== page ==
As the story goes, when the German legend Kurt Albert was trying to free climb a new route in the early 70’s, he would paint a red x on each piton he could avoid using for hands and feet. Once he was able to avoid all of them, he was free climbing. If he succeeded to free climb a new route, he would then paint a red dot called rotpunkt (otherwise known as ‘the point of red) at the base of the climb for him and others to know the difference. Not only was this the beginning of the free climbing era in Europe, but also, the birth place of the sport climbing movement. Today, a redpoint is common lingo and is beginning to creep its way into everyday culture. One time I overheard two non-climbing brick layers at the coffee shop talking about “redpointing” thier renovations. I know what you’re thinking, maybe they were climbers, but not judging by their wasteline or the neck breaking speed at which they “flashed” their Mountain Man breakfast, a massive mound of pancakes, topped with suasage, sprinkled with bacon. So maybe they picked it up from a co-worker, or a family member, who’s to say? The fact is, redpointing is here to stay.
While these days ‘redpointing’ is okay for quickdraws to be pre-placed on bolt hangers, traditional climbing still requires the leader to place all the gear by themselves on lead, otherwise it’s called a pink point. Pink Pointing is sort of like asking a more charming friend to get a girl drunk for you and then you take her home for the night. It’s not really a complete transaction. You failed to put in all the work required. It’s sort of like cheating. But climbing is for fun anyway, and cheating is okay, unless you join our circle of friends, in which case it’s encouraged. Pink pointing also counts if you redpoint a route in pink pants, like our man Nels here.
By the time the 1990’s rolled around, the Brits had “Head Point” climbing down to a bewildering science, and gritstone was the arena of choice. Headpointing is where you basically pick the only pitch/or variation of pebbles that you haven’t done yet, and top rope it enough times that you actually get bored, at which stage your so called ‘friends’ begin their ruthless badgering. So, you finally suppress your self-preservational desires and lead it from the ground with a butter knife for gear and a potentially lethal landing. (It used to be said that telling your wife of this headpointing game was a one way ticket to the dog house, now days it’s your wife on the sharp end). Although I didn’t have enough time myself to get bored per se, I did dabble with gods own rock for a couple of days back in 2007, and I found it to be a very pleasant way to earn my tea and crumpets.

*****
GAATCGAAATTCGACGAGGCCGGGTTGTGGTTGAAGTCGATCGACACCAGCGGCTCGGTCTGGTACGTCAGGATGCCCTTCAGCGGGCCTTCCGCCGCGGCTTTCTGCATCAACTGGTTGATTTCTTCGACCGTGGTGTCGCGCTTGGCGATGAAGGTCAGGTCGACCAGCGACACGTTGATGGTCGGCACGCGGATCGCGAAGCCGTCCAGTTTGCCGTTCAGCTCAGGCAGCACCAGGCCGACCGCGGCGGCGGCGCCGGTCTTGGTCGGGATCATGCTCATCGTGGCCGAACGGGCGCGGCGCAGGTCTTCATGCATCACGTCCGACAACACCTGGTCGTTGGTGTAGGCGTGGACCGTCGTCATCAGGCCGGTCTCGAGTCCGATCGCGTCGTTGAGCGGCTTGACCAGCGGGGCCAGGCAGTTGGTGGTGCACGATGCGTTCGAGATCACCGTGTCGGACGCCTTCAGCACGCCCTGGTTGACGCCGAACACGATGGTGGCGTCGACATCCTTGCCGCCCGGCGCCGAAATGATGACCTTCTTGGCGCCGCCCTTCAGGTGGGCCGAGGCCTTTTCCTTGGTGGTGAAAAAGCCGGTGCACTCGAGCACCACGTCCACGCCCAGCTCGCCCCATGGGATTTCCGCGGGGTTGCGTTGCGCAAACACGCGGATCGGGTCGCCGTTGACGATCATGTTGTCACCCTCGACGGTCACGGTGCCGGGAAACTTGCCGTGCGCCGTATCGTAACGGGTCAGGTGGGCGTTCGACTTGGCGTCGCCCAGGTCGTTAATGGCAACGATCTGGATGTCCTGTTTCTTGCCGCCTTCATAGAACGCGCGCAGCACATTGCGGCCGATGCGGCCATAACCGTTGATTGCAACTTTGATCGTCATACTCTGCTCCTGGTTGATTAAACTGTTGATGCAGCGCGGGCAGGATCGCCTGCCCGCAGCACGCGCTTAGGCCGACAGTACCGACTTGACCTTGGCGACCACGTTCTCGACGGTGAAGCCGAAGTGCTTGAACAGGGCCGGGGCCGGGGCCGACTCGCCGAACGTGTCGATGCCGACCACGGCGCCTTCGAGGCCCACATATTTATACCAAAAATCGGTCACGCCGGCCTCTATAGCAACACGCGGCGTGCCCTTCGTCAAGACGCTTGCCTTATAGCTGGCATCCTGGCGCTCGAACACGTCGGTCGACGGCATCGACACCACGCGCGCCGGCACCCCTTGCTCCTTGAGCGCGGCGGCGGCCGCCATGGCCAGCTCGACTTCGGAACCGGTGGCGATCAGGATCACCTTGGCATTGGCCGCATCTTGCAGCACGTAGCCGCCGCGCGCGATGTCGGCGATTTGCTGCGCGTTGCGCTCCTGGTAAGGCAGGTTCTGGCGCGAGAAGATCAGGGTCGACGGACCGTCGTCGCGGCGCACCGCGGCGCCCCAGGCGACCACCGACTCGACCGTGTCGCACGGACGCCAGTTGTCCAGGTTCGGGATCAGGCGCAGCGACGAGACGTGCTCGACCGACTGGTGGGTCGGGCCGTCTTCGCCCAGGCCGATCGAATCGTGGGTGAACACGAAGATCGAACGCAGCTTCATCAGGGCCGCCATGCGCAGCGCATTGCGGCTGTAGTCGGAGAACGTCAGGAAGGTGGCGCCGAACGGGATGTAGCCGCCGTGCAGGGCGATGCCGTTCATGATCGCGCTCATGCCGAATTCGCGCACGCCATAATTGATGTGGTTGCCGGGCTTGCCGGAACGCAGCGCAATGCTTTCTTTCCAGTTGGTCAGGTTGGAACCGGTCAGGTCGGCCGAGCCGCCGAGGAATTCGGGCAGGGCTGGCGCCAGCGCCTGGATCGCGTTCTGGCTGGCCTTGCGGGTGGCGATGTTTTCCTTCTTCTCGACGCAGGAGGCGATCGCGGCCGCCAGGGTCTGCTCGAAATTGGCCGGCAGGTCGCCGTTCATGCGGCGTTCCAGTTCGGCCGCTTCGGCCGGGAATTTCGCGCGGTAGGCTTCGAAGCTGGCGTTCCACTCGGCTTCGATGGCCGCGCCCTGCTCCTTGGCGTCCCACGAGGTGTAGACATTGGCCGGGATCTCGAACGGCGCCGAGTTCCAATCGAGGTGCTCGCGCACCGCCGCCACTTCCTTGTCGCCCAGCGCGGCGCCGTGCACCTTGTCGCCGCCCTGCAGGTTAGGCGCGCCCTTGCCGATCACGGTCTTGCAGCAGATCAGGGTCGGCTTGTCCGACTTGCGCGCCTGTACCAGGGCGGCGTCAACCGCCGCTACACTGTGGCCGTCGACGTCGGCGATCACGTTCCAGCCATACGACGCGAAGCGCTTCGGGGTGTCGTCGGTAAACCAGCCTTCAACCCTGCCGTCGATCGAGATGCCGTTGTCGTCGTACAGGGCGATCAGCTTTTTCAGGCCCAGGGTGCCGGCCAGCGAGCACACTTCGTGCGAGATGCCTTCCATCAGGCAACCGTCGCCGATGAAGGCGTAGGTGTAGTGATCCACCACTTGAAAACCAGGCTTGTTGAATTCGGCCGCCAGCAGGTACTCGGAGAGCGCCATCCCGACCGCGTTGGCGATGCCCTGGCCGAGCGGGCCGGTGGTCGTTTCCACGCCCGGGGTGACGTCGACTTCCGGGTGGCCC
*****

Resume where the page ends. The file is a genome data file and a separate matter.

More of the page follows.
So, now what is Grey Pointing you ask? Or should I call it, Gray Pointing (US spelling)? I’ve heard of bits and pieces of this, and I have come to form my own conclusion, (btw, please feel free to disagree, I’m no expert here) greypointing is when a leader climbs up to a (usually controversial) point in the route (hence the grey area) and places their highest piece of gear, only then to begin their descent all the way back down to the ground for a piss in the shrubs and a cup of coffee. After a short nap, some Thai message and a quick facebook session, they head back up the route as fresh as the Prince of Bel-Air on a top rope. When they reach their disputable juncture again, they surpass it and yawn while clipping the chains. Now here’s where it gets really funky, I once grey pointed a sport route by stick clipping the third (crux), pre-placed quickdraw. My ankles thanked me later.
Naturally, this leads us to the High Point. This means either you got to your maximum location on a given climb (usually a boulder or a deep water solo) and you fell off – OR – you smoked a phat blunt before your attempt and somehow topped out anyway. For more information about High Pointing click here. Or here.
And last, but definitely not least, we have the Ball Point Ascent. This one is self explanatory, but lets say you spot a new route, you clean it, bolt it and even before you get around to actually climbing on it, you name it, grade it and claim the coveted First Ascent just in time to get it “inked” into the new guidebook release. Voila, a ballpoint ascent. You’d be surprised how many of these are out there floating around, do you actually think your local hero really did that impossible 5.12a? The one that nobody else can do? Ha ha, all I’m saying is….
Well, this just about wraps up my blah blah installment of Sonnie’s Senseless Scribbling, grin, but before I go, are there any other ___ points I forgot? If you have any, we want to hear them. Happy Climbing Ya’ll.
P.S. please don’t take any of this crap seriously, it’s supposed to make you smile, it’s just a joke really, for fun, except for the Kurt Albert thing, that information is for real. Cool eh? If I have somehow offended you here, it’s probably best you don’t visit this site anymore. Sorry. Thanks and Best wishes.